Better together — a family’s story of giving

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It all started with a question that Jean and John Kingston had in 2005 when their eldest daughter turned 14: “Have we done a good enough job instilling in our children the values in which we believe?’” After much consideration, the Kingstons decided that it was not enough simply to talk about values with their children. They needed to provide them with experiences that would inculcate the virtues of generosity and sacrifice.

The Winchester couple, who met as freshmen at the University of Pennsylvania, began seeking out opportunities to serve their community side-by-side with their four children. The six members of the Kingston family came to think of themselves as “seeds” of generosity that they hoped would take root and flourish, improving the lives of others and encouraging other families around them to serve together. Based on this notion, the Kingstons started SixSeeds, a non-profit organization dedicated to sharing stories of service and connecting families to volunteer opportunities.

“We ended up doing the craziest thing,” said Jean Kingston. “We ended up buying the ‘dying’ video store in our town.”

The Kingstons bought the store in 2009, after the current owner realized videocassettes had become a dying business. They put a SixSeeds sign out front and opened their doors to the public.

Although they continued to rent movies, the Kingstons also used the space to share their vision of family volunteerism. They collected customer e-mails and sent newsletters filled with articles consistent with their philosophy. The newsletter was soon picked up by Patheos, the world’s largest multi-faith website, and eventually, it grew into that website’s Faith and Family channel.

For six years (between 2006-2012), the Kingstons and several other families (in collaboration with World Vision International, a Christian humanitarian aid, development and advocacy organization), traveled to Las Palmas, a “squatter” community on the hillsides of Tijuana, Mexico. This family collaboration has helped re-build the town’s infrastructure while forging lasting relationships between the American families and the Las Palmas community. Together the families cleaned, painted, and expanded the local playground and participated in Bible study groups. Mostly, the kids enjoyed playing soccer together. SixSeeds continues to support the Las Palmas community in creative ways, such as organizing neighborhood parties to stuff backpacks with school supplies for the Mexican children.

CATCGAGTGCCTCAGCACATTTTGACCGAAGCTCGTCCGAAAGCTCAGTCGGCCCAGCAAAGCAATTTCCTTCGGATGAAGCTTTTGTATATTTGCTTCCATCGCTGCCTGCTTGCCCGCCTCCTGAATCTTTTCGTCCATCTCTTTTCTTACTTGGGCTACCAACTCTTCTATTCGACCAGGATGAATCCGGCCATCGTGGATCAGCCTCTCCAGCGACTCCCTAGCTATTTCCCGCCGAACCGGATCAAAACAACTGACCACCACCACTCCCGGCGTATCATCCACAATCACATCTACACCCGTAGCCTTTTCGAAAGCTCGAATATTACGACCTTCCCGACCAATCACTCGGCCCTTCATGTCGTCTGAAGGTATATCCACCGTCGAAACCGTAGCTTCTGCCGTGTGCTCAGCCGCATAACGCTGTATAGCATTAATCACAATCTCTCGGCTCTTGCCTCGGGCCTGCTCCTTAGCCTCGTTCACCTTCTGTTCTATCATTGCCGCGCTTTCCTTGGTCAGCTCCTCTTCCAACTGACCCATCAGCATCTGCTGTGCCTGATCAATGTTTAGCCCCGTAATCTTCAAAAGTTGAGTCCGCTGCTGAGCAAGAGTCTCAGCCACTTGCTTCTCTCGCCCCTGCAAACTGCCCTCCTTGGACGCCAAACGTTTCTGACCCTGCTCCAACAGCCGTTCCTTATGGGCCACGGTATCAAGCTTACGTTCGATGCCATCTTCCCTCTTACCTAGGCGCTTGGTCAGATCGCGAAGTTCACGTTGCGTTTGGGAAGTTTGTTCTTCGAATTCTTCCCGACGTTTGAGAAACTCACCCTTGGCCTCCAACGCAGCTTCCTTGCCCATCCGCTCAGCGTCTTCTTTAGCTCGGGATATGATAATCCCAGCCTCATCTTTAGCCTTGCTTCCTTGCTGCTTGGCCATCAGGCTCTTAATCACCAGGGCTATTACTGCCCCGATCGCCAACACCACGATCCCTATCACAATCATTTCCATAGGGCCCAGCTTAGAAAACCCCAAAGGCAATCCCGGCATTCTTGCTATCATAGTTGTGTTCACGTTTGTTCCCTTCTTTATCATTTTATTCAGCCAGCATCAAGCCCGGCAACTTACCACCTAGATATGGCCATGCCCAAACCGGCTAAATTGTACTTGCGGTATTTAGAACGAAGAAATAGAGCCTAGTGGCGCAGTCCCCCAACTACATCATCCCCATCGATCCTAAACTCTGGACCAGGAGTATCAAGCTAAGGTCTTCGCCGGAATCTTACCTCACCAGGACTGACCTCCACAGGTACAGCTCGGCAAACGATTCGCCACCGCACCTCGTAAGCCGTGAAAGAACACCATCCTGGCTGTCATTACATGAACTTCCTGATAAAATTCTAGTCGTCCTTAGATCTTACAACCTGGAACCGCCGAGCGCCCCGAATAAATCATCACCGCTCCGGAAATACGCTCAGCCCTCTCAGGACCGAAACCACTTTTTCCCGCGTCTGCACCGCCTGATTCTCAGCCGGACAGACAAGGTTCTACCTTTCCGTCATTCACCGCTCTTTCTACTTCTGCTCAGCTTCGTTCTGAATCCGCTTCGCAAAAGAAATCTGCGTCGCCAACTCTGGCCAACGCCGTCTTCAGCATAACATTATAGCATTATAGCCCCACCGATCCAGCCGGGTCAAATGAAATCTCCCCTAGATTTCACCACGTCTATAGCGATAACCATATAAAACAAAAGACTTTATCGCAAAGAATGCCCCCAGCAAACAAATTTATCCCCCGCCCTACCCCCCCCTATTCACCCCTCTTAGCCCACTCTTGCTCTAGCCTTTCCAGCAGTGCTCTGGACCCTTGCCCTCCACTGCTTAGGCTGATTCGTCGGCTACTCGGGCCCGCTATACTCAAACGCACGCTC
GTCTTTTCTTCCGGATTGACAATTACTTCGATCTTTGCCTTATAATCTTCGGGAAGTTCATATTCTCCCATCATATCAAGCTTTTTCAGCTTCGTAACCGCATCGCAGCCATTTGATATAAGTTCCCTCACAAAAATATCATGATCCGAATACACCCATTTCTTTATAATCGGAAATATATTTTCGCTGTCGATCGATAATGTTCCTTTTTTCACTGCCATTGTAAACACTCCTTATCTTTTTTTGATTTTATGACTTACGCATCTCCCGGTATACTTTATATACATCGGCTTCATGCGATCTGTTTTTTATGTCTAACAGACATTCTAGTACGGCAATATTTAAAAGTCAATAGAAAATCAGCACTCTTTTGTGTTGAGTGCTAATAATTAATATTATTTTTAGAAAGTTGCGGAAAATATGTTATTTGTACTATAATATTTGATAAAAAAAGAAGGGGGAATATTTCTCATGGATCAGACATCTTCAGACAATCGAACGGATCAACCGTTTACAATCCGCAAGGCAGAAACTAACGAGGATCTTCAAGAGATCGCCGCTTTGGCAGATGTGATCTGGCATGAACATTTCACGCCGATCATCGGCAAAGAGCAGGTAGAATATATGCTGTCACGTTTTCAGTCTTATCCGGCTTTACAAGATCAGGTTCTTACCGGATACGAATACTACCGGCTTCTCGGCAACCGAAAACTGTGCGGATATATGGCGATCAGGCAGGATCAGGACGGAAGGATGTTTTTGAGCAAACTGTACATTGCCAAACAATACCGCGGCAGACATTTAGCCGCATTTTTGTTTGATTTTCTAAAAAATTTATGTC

“Over the years, we’ve gotten to see their community flourish,” said Jean Kingston. “But really, for the kids, it’s [important to] have the exposure, so that when they grow up they will have those memories and relationships… and be people who care.”

SixSeeds expanded this concept of social family engagement to form “Operation Send-A-Box,” a coordinated effort to fill more than 2,000 boxes of towels, toiletries, reading materials, and letters for the squadron of a good family friend serving in Iraq.

Over the years, the Kingston’s small family initiative has continued to sprout. Today, SixSeeds is part of the Sword and Spoon Foundation, a national umbrella organization of various entities dedicated to the common good. One of these entities is Ottauguechee Farm, which hosts spiritual college retreats and artists’ workshops.

Sword and Spoon also works with Kingston Road Pictures, which develops inspirational narrative feature films and documentaries. For example, last May, Sword and Spoon hosted a free Boston premiere of “Little Boy,” a movie about a boy who is determined to bring his father home from World War II. Since one of the foundational values of Sword and Spoon is family, this movie about the father and son bond seemed like a particularly appropriate film to show.

“It was really [heart] warming and exciting to see all of these families together,” said Cathy Fair, the director of the Sword and Spoon Foundation, about the screening. “The atmosphere was super energetic and fun.”

Nonetheless, as with many energetic initiatives that start at the micro level and branch out, there is always the danger of loosing momentum, and Jean Kingston worries about losing touch with the original goals of the project.

“What we are trying to do now is basically to put some water back on those service projects because that’s really a big branch that we’ve left behind for a little bit.”

Locally, SixSeeds hopes to partner soon with the Texas based Boot Campaign, which raises money for veteran families. Jean Kingston understands that charity can be fun, too: Sword and Spoon is seeking to partner with the Red Sox to organize sports focused family events and has begun a “push-ups for charity” initiative where volunteers are sponsored to do a number of push-ups within a certain time frame.

The Kingstons are motivated by a strong desire to share memorable experiences of service with their children, and their strong Christian faith helps build connections through service beyond their nuclear family.

“You don’t have to believe in the same Jesus or God, but to have that universal feeling of that connection, that humanity connection. There’s a little bit of that,” said Jean Kingston. “Once you’re out there and say ‘hey I don’t have the answers but I would love to ask the questions alongside you. Let’s have a conversation, [then bridges can be built.].”

Contact Beth Treffeisen at [email protected]

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